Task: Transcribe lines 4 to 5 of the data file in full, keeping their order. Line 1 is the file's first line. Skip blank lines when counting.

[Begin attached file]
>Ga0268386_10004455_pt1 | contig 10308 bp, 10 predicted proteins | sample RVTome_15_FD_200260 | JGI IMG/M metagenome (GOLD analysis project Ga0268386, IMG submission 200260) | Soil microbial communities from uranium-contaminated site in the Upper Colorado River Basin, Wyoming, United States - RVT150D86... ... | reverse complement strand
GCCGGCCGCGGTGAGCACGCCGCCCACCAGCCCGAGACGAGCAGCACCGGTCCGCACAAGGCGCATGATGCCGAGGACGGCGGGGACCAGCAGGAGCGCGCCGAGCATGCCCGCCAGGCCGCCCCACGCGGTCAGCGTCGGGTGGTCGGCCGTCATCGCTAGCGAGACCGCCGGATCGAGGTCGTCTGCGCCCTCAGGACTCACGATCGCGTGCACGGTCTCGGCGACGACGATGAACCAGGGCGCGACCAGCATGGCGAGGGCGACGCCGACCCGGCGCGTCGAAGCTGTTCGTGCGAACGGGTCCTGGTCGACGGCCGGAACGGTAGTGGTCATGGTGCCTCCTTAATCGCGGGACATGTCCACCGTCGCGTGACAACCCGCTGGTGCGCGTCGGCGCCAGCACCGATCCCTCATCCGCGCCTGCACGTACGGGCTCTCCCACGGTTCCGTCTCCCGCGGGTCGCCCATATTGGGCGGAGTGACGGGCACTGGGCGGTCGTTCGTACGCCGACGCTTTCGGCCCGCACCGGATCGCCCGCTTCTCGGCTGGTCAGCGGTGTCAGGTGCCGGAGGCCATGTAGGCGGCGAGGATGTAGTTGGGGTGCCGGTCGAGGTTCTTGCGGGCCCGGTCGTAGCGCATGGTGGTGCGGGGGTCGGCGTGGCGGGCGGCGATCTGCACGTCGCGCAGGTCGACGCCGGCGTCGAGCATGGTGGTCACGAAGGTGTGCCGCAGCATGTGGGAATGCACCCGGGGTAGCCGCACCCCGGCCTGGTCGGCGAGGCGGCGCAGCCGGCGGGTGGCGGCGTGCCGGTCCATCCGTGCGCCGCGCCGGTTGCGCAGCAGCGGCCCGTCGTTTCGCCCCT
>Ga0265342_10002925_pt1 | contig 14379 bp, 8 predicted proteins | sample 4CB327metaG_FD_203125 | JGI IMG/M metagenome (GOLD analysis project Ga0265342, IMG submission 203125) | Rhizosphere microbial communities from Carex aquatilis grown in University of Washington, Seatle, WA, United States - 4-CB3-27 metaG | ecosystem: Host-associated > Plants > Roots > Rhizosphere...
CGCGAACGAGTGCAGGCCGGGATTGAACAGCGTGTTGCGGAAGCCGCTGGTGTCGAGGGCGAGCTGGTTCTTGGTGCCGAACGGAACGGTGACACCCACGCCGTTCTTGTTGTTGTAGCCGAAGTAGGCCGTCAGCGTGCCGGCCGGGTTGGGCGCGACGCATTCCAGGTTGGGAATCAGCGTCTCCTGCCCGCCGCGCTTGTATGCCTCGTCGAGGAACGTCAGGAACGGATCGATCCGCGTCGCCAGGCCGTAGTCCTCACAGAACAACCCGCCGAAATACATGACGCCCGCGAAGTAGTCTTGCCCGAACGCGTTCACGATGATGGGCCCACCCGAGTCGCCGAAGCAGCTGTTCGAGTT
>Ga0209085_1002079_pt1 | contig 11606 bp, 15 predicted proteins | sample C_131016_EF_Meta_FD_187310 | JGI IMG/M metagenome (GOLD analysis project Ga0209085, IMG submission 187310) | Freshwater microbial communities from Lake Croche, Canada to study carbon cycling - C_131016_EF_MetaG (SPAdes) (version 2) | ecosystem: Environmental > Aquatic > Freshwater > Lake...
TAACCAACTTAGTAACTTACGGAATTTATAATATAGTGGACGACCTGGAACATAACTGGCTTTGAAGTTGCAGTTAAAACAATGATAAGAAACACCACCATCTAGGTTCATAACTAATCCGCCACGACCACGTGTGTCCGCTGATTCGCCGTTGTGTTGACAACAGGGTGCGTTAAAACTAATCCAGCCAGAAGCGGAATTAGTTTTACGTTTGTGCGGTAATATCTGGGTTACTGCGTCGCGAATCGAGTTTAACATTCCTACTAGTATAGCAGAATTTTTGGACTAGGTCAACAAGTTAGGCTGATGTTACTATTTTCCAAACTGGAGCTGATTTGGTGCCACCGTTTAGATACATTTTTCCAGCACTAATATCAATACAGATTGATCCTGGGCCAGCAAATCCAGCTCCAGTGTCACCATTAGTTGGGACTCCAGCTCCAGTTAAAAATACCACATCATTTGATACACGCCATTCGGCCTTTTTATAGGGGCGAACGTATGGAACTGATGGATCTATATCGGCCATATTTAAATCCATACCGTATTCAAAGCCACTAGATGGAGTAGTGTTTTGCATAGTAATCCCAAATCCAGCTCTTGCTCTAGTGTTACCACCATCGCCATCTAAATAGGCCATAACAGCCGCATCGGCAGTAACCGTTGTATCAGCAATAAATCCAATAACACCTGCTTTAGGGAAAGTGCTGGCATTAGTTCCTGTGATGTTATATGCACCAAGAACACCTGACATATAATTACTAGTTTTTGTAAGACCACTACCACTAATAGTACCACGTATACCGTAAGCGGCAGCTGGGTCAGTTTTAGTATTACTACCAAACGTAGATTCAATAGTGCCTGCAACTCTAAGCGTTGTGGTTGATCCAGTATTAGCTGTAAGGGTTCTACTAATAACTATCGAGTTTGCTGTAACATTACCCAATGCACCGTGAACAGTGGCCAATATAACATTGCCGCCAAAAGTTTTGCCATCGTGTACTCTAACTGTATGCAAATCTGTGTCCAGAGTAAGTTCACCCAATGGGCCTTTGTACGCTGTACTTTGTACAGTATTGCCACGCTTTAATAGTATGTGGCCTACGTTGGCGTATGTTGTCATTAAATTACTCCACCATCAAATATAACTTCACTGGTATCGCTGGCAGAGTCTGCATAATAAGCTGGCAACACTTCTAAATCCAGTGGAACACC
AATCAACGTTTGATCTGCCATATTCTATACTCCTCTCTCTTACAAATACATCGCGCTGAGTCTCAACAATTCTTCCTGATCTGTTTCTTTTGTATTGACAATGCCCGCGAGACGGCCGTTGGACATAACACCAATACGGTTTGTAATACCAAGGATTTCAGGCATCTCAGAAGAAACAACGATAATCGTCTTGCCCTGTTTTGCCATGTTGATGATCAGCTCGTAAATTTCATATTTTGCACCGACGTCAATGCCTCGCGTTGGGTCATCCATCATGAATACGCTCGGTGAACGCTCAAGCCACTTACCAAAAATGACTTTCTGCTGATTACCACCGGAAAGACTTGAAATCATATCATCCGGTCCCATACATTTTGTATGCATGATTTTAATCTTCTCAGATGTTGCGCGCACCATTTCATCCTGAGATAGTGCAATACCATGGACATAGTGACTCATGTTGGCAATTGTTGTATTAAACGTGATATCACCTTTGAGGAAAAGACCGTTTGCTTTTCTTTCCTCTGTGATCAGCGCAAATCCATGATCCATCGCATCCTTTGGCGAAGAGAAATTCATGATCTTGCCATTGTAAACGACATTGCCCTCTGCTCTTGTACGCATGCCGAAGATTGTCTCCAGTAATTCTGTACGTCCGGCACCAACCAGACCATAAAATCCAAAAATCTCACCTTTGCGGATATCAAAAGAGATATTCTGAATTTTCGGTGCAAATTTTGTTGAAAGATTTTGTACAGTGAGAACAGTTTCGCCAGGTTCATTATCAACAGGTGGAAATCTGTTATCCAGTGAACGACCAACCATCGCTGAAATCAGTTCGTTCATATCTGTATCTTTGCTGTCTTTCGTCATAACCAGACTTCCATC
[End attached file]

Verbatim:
CGCGAACGAGTGCAGGCCGGGATTGAACAGCGTGTTGCGGAAGCCGCTGGTGTCGAGGGCGAGCTGGTTCTTGGTGCCGAACGGAACGGTGACACCCACGCCGTTCTTGTTGTTGTAGCCGAAGTAGGCCGTCAGCGTGCCGGCCGGGTTGGGCGCGACGCATTCCAGGTTGGGAATCAGCGTCTCCTGCCCGCCGCGCTTGTATGCCTCGTCGAGGAACGTCAGGAACGGATCGATCCGCGTCGCCAGGCCGTAGTCCTCACAGAACAACCCGCCGAAATACATGACGCCCGCGAAGTAGTCTTGCCCGAACGCGTTCACGATGATGGGCCCACCCGAGTCGCCGAAGCAGCTGTTCGAGTT
>Ga0209085_1002079_pt1 | contig 11606 bp, 15 predicted proteins | sample C_131016_EF_Meta_FD_187310 | JGI IMG/M metagenome (GOLD analysis project Ga0209085, IMG submission 187310) | Freshwater microbial communities from Lake Croche, Canada to study carbon cycling - C_131016_EF_MetaG (SPAdes) (version 2) | ecosystem: Environmental > Aquatic > Freshwater > Lake...